As it became clear that few, if any, titans of the of the NHL's regular season would advance past the first round, a vision appeared. It was of Boston in the springtime getting ready to hate opposing hockey teams and their fans, except it would deviate from the list of usual suspects.
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Columbus. Carolina. Amazing.
Unless you watch as much hockey as your cable package allows, you likely didn't see a ton of the Hurricanes in the regular season outside of their elaborate postgame celebrations. With the Celtics in the playoffs as well, you might not have been able to catch the Canes on Bruins off-nights, either. So here's a cheat sheet to catch you up to speed.
THE QUICK NUMBERS
Carolina finished fourth in the Metropolitan Division to earn the first Wild Card and played through the Metropolitan bracket.
Regular season goals/game: 2.96 (16th)
Regular season goals against/game: 2.70 (7th)
Regular season PP: 17.8 (20th)
Regular season PK: 81.6 (8th)
Postseason goals/game: 3.09 (2nd; Bruins 3rd at 3.08)
Postseason goals against/game: 2.27 (2nd; Bruins 1st at 2.15)
SO FAR THIS POSTSEASON: TWO UPSETS, A HURT GOALIE AND A SWEEP
The Hurricanes gutted out a seven-game series against the defending Cup champion Capitals and swept the Islanders despite losing starting goalie Petr Mrazek in Game 2. Mrazek is day-to-day, while Curtis McElhinney has allowed four goals over his two-plus games.
ROOKIE COACH, YOUNG TEAM
Rod Brind'Amour, who won the Cup as Hurricanes captain in 2006 and is handsome, is in his first year as Hurricanes coach. He has them in the postseason for the first time since the Hurricanes bounced the Bruins in the second round in 2009.
This has been called a "fun" team because of the amazing celebrations that have infuriated old people. It's also because there's a ton of youth on this team. Thirty-goal scorer Sebastian Aho, who centers Carolina's top line, is just 21. Teuvo Teravainen, who leads the team with six postseason goals, is 24.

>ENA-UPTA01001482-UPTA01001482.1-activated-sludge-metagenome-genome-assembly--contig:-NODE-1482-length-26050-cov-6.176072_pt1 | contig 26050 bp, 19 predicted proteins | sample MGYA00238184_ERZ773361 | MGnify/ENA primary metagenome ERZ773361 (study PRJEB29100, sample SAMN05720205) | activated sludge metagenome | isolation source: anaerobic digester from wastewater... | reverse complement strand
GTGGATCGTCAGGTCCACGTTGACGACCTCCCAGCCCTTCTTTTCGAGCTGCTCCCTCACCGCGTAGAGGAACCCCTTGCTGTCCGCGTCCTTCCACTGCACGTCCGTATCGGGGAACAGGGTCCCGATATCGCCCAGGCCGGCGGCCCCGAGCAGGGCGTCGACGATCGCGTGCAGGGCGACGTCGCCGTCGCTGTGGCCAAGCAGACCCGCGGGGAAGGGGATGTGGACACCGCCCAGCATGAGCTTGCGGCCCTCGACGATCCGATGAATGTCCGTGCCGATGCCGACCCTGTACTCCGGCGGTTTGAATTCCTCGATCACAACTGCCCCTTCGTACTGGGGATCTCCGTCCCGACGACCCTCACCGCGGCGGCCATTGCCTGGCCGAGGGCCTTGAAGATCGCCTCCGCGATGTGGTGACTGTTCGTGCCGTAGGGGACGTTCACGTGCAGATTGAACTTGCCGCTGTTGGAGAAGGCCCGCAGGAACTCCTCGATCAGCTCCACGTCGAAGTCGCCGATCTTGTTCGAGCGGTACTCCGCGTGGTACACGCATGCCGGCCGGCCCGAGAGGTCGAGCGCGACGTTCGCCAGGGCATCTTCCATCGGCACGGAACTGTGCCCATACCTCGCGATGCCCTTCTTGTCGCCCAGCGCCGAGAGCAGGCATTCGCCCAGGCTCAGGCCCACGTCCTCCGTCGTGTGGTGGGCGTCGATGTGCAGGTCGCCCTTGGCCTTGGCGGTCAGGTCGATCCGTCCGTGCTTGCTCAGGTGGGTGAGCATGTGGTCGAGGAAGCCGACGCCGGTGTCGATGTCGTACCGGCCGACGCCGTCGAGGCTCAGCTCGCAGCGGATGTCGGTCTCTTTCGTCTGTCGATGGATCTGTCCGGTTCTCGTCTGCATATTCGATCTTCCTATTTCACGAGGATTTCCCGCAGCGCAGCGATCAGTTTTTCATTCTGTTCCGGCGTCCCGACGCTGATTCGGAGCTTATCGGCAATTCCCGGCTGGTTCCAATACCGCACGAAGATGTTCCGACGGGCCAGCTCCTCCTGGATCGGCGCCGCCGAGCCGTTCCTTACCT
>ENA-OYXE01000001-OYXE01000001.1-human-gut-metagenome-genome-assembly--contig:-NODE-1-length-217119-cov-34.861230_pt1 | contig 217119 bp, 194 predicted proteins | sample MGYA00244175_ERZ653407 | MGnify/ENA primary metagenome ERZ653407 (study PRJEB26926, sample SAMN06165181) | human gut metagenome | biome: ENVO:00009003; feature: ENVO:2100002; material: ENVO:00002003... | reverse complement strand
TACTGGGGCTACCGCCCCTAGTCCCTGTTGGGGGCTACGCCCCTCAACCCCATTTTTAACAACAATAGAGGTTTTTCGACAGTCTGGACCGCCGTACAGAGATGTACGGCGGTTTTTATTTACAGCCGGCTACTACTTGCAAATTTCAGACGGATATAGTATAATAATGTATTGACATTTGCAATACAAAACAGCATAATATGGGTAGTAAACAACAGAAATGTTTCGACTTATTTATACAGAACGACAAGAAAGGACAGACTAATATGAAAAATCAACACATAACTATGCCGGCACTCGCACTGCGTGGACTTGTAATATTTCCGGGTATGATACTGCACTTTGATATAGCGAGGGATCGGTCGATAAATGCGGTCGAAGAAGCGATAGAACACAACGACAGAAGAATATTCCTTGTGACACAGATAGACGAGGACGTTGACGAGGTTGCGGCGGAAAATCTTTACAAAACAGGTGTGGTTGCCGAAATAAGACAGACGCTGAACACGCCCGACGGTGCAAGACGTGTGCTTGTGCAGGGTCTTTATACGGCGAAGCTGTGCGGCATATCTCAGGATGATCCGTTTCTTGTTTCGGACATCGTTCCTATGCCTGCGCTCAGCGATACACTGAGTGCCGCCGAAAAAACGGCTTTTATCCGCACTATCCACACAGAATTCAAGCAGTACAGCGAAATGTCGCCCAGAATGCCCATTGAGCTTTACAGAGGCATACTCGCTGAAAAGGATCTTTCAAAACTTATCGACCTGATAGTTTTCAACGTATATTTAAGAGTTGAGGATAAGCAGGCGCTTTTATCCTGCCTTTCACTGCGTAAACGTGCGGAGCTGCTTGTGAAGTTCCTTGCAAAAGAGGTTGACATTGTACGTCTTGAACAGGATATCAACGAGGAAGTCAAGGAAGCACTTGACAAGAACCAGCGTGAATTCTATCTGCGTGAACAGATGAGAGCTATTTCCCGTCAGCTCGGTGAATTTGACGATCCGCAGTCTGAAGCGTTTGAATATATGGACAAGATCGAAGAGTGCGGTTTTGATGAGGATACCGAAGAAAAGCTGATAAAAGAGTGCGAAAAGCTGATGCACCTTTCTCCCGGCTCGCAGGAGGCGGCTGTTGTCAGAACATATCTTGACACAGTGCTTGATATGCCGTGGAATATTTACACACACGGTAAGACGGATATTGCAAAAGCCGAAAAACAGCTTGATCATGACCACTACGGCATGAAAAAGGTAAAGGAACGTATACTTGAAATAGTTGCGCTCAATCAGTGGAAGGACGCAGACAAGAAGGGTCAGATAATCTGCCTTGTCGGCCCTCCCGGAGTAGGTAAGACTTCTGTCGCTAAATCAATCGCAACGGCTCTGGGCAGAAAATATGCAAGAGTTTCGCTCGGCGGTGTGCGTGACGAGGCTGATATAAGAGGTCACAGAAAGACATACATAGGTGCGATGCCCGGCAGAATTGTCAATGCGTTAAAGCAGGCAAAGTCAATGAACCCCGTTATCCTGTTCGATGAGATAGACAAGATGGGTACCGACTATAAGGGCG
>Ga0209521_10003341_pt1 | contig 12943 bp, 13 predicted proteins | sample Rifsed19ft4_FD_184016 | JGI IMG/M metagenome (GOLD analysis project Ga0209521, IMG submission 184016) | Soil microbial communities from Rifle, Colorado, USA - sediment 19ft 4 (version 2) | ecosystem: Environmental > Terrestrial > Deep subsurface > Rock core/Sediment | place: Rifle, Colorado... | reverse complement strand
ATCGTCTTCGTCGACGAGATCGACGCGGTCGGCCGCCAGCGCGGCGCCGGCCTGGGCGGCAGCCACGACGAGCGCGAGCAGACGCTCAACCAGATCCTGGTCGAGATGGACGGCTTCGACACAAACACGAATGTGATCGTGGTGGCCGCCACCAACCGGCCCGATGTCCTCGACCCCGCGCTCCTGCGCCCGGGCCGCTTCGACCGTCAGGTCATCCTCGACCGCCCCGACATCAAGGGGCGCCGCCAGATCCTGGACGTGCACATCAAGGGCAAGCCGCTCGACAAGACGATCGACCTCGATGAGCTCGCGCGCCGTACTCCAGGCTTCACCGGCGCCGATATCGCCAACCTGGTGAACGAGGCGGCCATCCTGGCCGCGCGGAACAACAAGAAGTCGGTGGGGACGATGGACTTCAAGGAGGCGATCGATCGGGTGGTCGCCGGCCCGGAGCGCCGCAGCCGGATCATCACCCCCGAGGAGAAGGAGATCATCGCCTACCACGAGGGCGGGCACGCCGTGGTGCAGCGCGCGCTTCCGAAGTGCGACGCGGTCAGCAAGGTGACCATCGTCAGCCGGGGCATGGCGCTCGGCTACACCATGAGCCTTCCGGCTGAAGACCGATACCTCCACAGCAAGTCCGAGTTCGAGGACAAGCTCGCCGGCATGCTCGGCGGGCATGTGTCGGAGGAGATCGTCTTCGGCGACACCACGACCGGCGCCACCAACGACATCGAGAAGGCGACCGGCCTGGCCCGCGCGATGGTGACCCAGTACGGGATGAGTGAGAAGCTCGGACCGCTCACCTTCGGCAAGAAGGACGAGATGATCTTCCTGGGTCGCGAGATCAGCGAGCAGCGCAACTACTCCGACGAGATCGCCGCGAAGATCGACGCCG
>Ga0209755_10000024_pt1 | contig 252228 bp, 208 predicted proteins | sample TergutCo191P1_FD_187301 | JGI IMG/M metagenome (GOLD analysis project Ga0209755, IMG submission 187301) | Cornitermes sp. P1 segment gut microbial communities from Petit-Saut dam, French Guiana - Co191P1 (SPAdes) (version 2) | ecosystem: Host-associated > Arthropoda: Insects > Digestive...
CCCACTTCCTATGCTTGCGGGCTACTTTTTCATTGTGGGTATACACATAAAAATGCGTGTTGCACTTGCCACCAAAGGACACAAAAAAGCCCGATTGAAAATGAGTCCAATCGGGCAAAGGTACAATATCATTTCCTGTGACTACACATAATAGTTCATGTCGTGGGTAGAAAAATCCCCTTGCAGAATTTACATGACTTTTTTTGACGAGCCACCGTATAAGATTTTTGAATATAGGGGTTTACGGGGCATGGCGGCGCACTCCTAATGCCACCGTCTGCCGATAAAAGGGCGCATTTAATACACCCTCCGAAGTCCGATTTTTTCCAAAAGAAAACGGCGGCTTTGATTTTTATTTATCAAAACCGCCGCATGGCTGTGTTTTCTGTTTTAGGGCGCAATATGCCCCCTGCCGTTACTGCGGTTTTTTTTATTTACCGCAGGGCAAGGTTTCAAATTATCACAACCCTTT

Two of the team's top defenders, Jaccob Slavin and Dougie Hamilton (!) are 25. Andrei Svechnikov, chosen second overall last summer, is [extreme my own voice] only 19.
According to rosterresource.com, the Hurricanes had the fifth-youngest roster this season with an average age of 26.6. For comparison, the Bruins ranked 26th with an average age of 28.8. That, of course, is thrown off by 61-year-old legend Zdeno Chara.
The Bruins got through one good defensive team and will now see another. Hamilton's gifts were evident in his three seasons in Boston, and he was added last offseason to a group that already included Justin Faulk (an All-Star in 2014-15), Slavin (one of the better young defensemen in the league) and UNH product Brett Pesce. Slavin leads all Eastern Conference players this postseason with 11 assists. He and Erik Karlsson (12) are the only players to hit double digits in helpers.
Carolina's defensive pairings are more fluid than Boston's set-it-and-forget-it top four of Chara-McAvoy/Krug-Carlo. Slavin leads the top pair. He's usually with Hamilton, but Brind'Amour has moved Pesce up from the second pair of late. When that happens, Calvin de Haan moves up to the second pair to play with Justin Faulk, while Hamilton drops to the third pairing with Haydn Fleury. That means that at all times in five-on-five play, the Hurricanes can have one of Slavin, Hamilton and Faulk on the ice. That's (can't swear) freaking sick.
IT AIN'T THAT DEEP
The adage of needing your best players to be your best players in the postseason has held true for Carolina thus far. Their best forwards have been very good. Right now their first line is Aho between Warren Foegele and Justin Williams. Jordan Staal centers Teravainen and a rejuvenated Nino Niederreiter. Svechnikov, who scored 20 goals this season, got knocked out by Alex Ovechkin in a fight in Game 3 of the first round, but returned from his concussion for Games 3 and 4 of the second round.
Carolina will get Micheal Ferland back this round, but Boston should still be deeper and better offensively. Carolina had three 50-point players this regular season in Aho, Teravainen and Williams, though Niederreiter had 30 points in 36 games after being acquired in a January trade for Victor Rask. Boston had five players with 50 points, including four with 70 and one with 100.
Yet Staal has been something of a revelation for the Hurricanes this postseason. Staal, who is in Year 6 of a 10-year, $60 million contract and has not reached 50 points in any of his six seasons in Carolina, is tied for the team lead among forwards in points this postseason.
Aho, Teravainen and Foegele all have nine points in 11 games. Williams has three goals and three assists. Niederreiter (four points in 11 games) has been kind of quiet.
THEY ARE A TEAM OF DESTINY
Thank you to Sara Civian of The Athletic for answering my questions as I wrote this. Read her stuff and follow her at @SaraCivian.
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